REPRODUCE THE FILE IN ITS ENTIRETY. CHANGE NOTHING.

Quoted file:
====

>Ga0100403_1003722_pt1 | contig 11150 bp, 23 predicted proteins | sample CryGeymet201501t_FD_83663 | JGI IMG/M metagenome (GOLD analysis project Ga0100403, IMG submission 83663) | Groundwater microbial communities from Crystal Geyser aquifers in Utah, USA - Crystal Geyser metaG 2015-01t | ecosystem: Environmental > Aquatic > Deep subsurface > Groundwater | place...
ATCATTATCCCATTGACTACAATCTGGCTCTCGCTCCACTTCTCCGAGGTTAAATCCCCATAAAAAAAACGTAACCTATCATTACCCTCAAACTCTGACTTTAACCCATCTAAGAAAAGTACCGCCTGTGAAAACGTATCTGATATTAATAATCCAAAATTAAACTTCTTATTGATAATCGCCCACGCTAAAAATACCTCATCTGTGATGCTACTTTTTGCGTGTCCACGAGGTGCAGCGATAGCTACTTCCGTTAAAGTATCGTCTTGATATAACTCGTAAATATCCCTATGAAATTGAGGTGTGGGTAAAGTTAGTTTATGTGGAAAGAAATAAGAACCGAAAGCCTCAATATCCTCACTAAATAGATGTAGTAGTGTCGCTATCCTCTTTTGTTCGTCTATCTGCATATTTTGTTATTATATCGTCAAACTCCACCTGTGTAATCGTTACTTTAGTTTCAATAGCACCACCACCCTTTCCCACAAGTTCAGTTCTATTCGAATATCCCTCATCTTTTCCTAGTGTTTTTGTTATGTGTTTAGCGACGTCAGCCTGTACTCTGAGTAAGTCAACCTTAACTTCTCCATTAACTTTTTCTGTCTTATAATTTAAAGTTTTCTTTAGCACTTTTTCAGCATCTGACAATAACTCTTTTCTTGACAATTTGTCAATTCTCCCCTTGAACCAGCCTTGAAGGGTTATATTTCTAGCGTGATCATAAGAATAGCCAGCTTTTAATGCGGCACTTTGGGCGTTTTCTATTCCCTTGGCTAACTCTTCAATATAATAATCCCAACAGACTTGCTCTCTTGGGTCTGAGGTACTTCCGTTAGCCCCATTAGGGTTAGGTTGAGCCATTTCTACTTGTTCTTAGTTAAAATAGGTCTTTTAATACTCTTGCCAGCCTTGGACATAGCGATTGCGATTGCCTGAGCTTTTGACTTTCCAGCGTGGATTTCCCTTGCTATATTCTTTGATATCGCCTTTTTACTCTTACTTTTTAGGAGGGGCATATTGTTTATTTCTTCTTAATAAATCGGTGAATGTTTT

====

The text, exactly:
>Ga0100403_1003722_pt1 | contig 11150 bp, 23 predicted proteins | sample CryGeymet201501t_FD_83663 | JGI IMG/M metagenome (GOLD analysis project Ga0100403, IMG submission 83663) | Groundwater microbial communities from Crystal Geyser aquifers in Utah, USA - Crystal Geyser metaG 2015-01t | ecosystem: Environmental > Aquatic > Deep subsurface > Groundwater | place...
ATCATTATCCCATTGACTACAATCTGGCTCTCGCTCCACTTCTCCGAGGTTAAATCCCCATAAAAAAAACGTAACCTATCATTACCCTCAAACTCTGACTTTAACCCATCTAAGAAAAGTACCGCCTGTGAAAACGTATCTGATATTAATAATCCAAAATTAAACTTCTTATTGATAATCGCCCACGCTAAAAATACCTCATCTGTGATGCTACTTTTTGCGTGTCCACGAGGTGCAGCGATAGCTACTTCCGTTAAAGTATCGTCTTGATATAACTCGTAAATATCCCTATGAAATTGAGGTGTGGGTAAAGTTAGTTTATGTGGAAAGAAATAAGAACCGAAAGCCTCAATATCCTCACTAAATAGATGTAGTAGTGTCGCTATCCTCTTTTGTTCGTCTATCTGCATATTTTGTTATTATATCGTCAAACTCCACCTGTGTAATCGTTACTTTAGTTTCAATAGCACCACCACCCTTTCCCACAAGTTCAGTTCTATTCGAATATCCCTCATCTTTTCCTAGTGTTTTTGTTATGTGTTTAGCGACGTCAGCCTGTACTCTGAGTAAGTCAACCTTAACTTCTCCATTAACTTTTTCTGTCTTATAATTTAAAGTTTTCTTTAGCACTTTTTCAGCATCTGACAATAACTCTTTTCTTGACAATTTGTCAATTCTCCCCTTGAACCAGCCTTGAAGGGTTATATTTCTAGCGTGATCATAAGAATAGCCAGCTTTTAATGCGGCACTTTGGGCGTTTTCTATTCCCTTGGCTAACTCTTCAATATAATAATCCCAACAGACTTGCTCTCTTGGGTCTGAGGTACTTCCGTTAGCCCCATTAGGGTTAGGTTGAGCCATTTCTACTTGTTCTTAGTTAAAATAGGTCTTTTAATACTCTTGCCAGCCTTGGACATAGCGATTGCGATTGCCTGAGCTTTTGACTTTCCAGCGTGGATTTCCCTTGCTATATTCTTTGATATCGCCTTTTTACTCTTACTTTTTAGGAGGGGCATATTGTTTATTTCTTCTTAATAAATCGGTGAATGTTTT